I disagree with you on your point that we have over invested in education; we have grotesquely mis allocated our "investment dollars".
At the primary school level, we have done little more than invest in the coffers of the teachers unions. At the secondary school level, we have under invested in vocational schools (big time) and over invested in worthless liberal arts programs. How much money has the government spent subsidizing bachelor's and master's degrees in completely worthless fields, such as painting, psychology, literature, tribal studies, etc. , etc.
Do we really need to subsidize a degree in which the thesis paper is titled: "Homosexuality in ancient Mayan Times", or as I heard on the Glenn Beck Program the other day (this was true) "Lesbian underrepresentation in dolls". Are you kidding me?
I'm in the military. And in the military the government makes targeted investments in education. The military will pay for you to go to school, get a degree and then get a commission (ROTC), but they will only pay (in most cases) if you choose a degree path chosen by the military, such as engineering, aeronautics, physics, political science, nursing, or area studies (like middle eastern culture). Why? Because that's what is needed. And there's no reason why the Government shouldn't do the same things for civilians.
Have you ever heard of the "engineer gap"? Well, it's a huge problem that's rarely mentioned. Simply put, Americans are going to secondary school in higher and higher numbers, but they're no longer getting engineering or mathematical degrees. Asian countries, particularly China and India, are producing engineers at an alarming rate (particularly China, and many are concerned about the longterm strategic implications of this). If we only paid for degree paths in fields the economy is sorely lacking in, such as engineering or advanced computer sciences (why do you think Indians are getting boatloads of work visas to come to the US? Because there aren't enough to do the job!)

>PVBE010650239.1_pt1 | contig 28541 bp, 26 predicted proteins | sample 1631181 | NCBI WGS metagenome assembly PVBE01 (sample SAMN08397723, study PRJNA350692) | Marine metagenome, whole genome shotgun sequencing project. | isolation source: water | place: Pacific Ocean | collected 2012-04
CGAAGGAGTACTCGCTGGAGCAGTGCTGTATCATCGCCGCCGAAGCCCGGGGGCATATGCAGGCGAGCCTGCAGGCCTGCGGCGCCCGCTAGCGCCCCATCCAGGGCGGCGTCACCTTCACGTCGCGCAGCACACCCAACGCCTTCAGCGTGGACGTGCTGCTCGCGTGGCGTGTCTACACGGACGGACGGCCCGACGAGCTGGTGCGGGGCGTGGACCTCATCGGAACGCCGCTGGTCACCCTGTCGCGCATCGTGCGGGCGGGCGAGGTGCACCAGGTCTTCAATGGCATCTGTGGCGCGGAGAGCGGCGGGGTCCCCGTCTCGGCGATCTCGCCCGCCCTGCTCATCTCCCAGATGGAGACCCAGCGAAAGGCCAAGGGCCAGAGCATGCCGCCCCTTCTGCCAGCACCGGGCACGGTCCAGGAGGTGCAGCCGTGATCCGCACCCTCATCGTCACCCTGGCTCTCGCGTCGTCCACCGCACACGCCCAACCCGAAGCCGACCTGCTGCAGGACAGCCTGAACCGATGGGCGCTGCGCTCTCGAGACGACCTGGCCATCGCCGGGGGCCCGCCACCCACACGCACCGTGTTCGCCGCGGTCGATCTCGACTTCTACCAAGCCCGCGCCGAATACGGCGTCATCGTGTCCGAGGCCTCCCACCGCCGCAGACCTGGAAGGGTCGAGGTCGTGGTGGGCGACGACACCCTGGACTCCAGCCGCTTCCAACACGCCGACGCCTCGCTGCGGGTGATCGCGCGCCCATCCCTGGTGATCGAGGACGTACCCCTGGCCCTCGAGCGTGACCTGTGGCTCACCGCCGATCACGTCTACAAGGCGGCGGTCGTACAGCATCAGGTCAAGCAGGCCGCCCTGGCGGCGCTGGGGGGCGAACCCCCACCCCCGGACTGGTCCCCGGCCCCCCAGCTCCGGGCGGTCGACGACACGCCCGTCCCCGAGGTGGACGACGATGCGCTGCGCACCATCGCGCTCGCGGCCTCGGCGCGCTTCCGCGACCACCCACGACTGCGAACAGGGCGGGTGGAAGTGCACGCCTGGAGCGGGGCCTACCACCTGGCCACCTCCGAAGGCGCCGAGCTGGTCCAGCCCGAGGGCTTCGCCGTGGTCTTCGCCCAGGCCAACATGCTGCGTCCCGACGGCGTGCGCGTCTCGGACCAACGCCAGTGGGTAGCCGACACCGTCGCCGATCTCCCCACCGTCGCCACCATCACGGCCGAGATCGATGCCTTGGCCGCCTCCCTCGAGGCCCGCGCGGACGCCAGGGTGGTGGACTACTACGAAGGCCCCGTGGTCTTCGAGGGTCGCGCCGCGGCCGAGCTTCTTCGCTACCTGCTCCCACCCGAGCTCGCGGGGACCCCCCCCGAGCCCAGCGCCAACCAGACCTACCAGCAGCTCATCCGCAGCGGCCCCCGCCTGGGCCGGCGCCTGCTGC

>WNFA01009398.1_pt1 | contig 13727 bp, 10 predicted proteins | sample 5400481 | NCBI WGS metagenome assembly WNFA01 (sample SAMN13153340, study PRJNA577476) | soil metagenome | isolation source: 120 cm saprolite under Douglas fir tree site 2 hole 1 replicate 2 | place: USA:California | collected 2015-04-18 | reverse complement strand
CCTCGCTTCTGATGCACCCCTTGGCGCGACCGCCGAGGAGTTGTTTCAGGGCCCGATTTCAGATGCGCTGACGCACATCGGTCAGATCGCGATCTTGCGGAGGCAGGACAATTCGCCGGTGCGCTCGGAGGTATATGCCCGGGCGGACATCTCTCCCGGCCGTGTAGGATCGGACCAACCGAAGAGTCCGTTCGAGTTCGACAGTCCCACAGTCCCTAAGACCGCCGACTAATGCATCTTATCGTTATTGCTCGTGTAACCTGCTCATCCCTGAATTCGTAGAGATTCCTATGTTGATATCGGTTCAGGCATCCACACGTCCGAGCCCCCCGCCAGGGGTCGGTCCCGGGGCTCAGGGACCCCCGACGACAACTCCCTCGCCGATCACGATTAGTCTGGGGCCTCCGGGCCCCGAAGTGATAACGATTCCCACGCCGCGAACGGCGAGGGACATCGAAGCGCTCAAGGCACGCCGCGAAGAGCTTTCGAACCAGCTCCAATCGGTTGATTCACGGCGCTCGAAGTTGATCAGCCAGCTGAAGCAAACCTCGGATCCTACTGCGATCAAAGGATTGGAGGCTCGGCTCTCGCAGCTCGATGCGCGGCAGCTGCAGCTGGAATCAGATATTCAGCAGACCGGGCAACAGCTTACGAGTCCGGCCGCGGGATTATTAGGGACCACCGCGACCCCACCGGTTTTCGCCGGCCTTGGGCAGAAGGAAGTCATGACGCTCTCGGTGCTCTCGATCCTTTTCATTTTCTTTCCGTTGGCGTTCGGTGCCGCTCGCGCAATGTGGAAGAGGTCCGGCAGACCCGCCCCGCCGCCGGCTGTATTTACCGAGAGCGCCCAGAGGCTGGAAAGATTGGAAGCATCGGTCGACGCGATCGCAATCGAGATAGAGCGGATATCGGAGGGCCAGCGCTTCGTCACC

[...] degrees in completely worthless fields, such as painting, psychology, literature, tribal studies, etc. , etc.
But how do you measure the "worth" of a field? A literature student might turn into a best-selling author indirectly creating hundreds of jobs. A physicist that's dealing with neutrinos, or that's trying to determine the dynamics in a supernova will not create a return on investment in our lifetime. After teaching my engineering students for a semester, I do enjoy walking through an art gallery and getting my mind off the board for a while. Not measurable but certainly a benefit. Same with psychology. Determining what makes some kids tick and being able to excite a loner into actively participating in the labs is highly rewarding. Yet, no direct return on investment.
As the leading nation in the free world we need to be more multi-faceted than just top engineers and mathematicians. After all, it is the thinkers that evolved our society to where we are. If it was for most scientists we would still hail to the king. "I will serve any system, as long as the system leaves me alone and pays for my research".
What concerns me much more with students in our engineering faculty these days is the inability to write a memo, manual, or paper. Most students can't put ten lines on paper without a dozen mistakes. My colleagues at other universities report the same. By the same token "sexy" programs like internetworking find their ways into secondary schools and replace traditional curricula. So, you end up with a 19-year old telecom specialist that needs a professional to write his resume.
posted on 07/17/2004 6:03:16 PM PDT